Why healthy wetlands are important for a healthy reef

This is a guest post written by Chelsea Broad. Chelsea attended the World Wetlands Day event put on by NQ Dry Tropics on Thursday 2nd Feb 2017. The views expressed in this post are the authors and not necessarily those of NQCC.

 

Photo credit: Chelsea Broad

World Wetlands Day works to educate the community on the issues facing the Great Barrier Reef (GBR) and inspire the community to take action to protect the GBR and associated wetlands. More than 50 community members participated in educational lectures from the Great Barrier Reef Marine Park Authority and the Australian Institute of Marine Science (AIMS) and tours of ReefHQ and AIMS, including the world class scientific laboratory, SeaSim, within the Townsville region.

 

Did you know that keeping inland wetlands healthy is crucial for protecting the GBR? This is because corals need sediment-free water to be healthy. Inland wetlands filter sediments out of the waterways prior to arriving to the ocean, providing the corals with sediment free water. Without healthy wetlands, the GBR is at risk of increased sediment exposure. The radiant reef ecosystem pictured here is located at AIMS to educate guests on what a healthy outer reef looks like. 

Photo credit: Chelsea Broad

AIMS also provide examples of unhealthy reefs, including algal based reefs, and crown-of-thorns invaded reefs.  Nutrients and sediments cause water quality to decrease, and in turn the habitat becomes more favourable for algae to live. As algae grows, it prevents coral polyps from finding a suitable location to settle. This will eventually lead to a phase shift from a coral based reef system to an algal based system.  The increased amount of algae also promotes the growth of pest species such as crown-of-thorns seastars.  This happens because young crown-of-thorns need algae to live, thus with an increased amount of algae available more young crown-of-thorns are able to reach adulthood. Within the past 30 years, crown-of-thorns have been responsible for destroying about 1/3 of corals on the GBR.

Photo credit: Chelsea Broad

Apart from the corals, other marine animals are at risk from declining health of the GBR ecosystem. Green Sea Turtles, like this one pictured enjoying a back-scratch, are at risk from decreased water quality. Pollutants in the water cause the animals to become stressed which makes them more susceptible to viruses like Fibropapilloma. You can learn more about sea turtles and the threats they are facing at the Turtle Hospital located at ReefHQ.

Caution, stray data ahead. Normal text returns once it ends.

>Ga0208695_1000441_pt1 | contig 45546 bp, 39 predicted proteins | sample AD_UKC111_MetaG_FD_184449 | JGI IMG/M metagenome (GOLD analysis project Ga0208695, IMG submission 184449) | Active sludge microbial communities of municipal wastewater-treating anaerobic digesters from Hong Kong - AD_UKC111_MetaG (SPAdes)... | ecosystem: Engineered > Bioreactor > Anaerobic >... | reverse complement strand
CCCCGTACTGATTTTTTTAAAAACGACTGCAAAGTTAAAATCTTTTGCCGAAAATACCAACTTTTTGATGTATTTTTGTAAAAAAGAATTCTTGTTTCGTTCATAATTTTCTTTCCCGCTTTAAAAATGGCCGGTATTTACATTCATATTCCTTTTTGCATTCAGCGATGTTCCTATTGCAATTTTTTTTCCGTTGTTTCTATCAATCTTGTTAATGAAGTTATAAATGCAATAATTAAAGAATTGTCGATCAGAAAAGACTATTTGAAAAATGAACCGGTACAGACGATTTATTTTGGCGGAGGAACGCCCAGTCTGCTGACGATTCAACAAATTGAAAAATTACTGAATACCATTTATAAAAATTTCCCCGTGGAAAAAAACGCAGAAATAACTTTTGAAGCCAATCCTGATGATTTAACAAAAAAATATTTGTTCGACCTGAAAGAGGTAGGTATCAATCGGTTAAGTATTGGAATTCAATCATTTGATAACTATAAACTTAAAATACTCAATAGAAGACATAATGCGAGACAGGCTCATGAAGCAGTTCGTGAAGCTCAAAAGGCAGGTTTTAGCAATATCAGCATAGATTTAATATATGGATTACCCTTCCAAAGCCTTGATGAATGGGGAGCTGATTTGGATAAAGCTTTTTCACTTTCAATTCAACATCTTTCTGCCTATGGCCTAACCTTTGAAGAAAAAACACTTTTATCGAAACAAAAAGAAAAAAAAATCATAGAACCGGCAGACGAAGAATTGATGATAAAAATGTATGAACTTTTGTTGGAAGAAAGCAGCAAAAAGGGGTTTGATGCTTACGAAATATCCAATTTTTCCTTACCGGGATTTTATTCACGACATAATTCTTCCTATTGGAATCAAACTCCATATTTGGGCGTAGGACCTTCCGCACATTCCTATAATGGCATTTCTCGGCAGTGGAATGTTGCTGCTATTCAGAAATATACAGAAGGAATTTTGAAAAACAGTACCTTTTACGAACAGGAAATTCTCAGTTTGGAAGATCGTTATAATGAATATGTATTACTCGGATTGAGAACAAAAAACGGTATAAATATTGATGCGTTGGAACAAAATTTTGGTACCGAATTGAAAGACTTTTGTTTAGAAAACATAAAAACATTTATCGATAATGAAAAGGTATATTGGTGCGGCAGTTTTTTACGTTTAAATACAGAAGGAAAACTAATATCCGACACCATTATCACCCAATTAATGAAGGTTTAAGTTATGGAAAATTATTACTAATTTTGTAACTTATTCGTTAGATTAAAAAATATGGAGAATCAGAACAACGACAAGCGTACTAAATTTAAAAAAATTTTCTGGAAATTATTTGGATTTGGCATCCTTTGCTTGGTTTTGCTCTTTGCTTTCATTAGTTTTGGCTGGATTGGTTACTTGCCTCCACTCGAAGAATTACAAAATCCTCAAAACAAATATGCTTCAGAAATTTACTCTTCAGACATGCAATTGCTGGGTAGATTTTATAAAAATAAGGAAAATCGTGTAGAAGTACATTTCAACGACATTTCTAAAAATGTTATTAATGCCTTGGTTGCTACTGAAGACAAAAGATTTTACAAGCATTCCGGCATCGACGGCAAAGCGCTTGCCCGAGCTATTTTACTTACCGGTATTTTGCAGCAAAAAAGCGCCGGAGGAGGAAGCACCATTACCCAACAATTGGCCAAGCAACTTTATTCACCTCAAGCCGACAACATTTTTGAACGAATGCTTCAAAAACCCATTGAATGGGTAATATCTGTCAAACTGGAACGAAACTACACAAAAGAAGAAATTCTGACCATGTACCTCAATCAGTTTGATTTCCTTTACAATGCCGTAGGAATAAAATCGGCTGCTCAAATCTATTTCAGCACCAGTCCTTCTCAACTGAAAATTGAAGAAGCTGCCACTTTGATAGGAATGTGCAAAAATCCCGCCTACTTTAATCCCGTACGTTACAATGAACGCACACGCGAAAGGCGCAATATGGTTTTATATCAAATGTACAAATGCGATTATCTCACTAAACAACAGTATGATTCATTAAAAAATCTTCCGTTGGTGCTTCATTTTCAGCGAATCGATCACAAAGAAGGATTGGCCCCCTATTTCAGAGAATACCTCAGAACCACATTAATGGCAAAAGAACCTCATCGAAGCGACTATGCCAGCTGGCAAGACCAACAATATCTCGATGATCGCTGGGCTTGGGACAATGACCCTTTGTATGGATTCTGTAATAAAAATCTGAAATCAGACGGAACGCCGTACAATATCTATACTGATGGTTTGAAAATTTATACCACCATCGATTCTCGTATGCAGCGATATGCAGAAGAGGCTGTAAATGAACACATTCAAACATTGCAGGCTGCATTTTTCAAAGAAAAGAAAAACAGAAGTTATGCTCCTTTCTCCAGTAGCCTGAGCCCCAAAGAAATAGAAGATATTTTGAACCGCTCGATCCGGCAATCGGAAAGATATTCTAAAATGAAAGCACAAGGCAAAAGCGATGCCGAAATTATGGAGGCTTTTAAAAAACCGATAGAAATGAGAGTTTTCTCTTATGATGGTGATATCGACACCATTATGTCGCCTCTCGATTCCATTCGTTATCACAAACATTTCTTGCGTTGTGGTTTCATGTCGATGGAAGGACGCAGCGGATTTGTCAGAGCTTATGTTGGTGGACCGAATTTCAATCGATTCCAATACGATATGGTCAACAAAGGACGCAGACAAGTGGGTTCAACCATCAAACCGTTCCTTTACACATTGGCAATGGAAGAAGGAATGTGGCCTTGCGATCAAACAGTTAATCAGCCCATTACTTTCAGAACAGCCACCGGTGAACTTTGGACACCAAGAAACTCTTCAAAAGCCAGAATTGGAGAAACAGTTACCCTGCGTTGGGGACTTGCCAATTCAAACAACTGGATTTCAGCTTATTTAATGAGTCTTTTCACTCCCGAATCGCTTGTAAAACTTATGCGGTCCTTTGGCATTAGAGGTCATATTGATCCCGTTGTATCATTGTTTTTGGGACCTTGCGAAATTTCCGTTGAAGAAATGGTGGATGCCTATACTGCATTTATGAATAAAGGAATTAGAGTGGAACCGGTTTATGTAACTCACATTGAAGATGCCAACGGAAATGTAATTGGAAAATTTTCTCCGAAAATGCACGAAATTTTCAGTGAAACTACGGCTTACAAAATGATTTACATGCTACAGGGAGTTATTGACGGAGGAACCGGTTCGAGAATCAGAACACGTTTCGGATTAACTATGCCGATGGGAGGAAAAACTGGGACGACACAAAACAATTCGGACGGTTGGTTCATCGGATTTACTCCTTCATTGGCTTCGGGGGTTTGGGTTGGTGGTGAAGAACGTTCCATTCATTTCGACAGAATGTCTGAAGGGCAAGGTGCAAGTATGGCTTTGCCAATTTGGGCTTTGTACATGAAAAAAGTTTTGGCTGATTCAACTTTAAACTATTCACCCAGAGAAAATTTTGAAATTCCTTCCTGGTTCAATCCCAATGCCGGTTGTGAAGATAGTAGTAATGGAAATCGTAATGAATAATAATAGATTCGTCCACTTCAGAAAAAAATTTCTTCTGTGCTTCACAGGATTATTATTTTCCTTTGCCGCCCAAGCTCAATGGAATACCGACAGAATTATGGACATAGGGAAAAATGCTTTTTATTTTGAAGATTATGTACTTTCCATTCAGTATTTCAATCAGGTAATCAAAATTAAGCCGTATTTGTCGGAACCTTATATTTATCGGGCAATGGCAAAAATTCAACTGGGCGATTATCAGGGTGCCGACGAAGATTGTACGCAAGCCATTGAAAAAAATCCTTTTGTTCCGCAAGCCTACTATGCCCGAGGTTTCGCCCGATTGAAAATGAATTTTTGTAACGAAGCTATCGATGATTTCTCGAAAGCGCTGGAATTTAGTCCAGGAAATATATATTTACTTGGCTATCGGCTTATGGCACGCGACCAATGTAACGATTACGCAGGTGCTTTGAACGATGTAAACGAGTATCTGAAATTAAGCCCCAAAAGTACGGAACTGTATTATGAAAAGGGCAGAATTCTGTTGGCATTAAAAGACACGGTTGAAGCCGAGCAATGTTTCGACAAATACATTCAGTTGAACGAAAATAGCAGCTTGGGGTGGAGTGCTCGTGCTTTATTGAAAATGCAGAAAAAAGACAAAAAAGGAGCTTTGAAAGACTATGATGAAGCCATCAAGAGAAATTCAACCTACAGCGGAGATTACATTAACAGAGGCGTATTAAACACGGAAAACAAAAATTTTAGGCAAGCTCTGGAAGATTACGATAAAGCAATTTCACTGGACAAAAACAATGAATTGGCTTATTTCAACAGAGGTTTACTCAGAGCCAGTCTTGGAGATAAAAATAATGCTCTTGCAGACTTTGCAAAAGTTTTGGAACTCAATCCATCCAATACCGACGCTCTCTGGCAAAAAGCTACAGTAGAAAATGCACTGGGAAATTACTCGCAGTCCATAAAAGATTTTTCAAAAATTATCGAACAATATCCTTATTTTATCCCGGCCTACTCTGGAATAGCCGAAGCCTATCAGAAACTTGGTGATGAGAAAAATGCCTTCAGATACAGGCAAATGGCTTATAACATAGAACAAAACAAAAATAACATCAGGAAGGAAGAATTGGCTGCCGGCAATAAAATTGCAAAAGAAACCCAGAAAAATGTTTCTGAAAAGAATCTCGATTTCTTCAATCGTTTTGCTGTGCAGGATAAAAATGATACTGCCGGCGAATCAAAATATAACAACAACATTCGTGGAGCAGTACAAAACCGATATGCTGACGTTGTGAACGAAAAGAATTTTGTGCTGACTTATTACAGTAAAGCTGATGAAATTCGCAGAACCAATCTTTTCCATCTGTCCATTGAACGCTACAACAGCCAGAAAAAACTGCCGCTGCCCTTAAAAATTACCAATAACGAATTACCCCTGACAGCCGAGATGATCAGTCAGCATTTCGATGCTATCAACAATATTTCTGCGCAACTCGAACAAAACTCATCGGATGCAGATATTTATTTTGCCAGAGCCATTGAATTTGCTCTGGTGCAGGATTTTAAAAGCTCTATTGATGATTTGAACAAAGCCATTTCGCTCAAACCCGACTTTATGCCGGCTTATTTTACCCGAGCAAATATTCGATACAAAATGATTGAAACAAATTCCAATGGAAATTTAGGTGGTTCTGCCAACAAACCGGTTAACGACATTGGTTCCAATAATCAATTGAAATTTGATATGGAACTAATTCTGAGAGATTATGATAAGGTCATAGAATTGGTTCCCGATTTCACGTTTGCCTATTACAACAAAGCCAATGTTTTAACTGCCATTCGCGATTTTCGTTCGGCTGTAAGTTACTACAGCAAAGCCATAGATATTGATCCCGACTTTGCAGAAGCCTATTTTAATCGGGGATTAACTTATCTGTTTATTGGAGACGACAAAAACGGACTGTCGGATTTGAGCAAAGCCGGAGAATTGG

Many other species rely on the healthiness of the reef to survive. This includes various species of seastars, marine snails, sharks and fish species. Many fish species such as the Red Emperor and Mangrove Jack rely not only on the reef, but on inland wetlands as well for their reproductive cycle. The inland catchment and wetlands are at risk from increased grazing pressures, urbanization, infrastructure and decreasing ground water from the use of irrigation.  Scientists and farmers are working together to come up with new solutions to restore natural hydrological regime, while allowing the farmers to remain profitable. One method that is currently being tested is feeding cattle approximately 10% algae. This has been shown the reduce methane released from the cattle, while also reducing the amount of algae on the reef.

You can stay up to date with the health of the GBR in your area by referencing an annual report card prepared for the reef. The report card includes information on the state of corals, the state of sea grass, and water quality.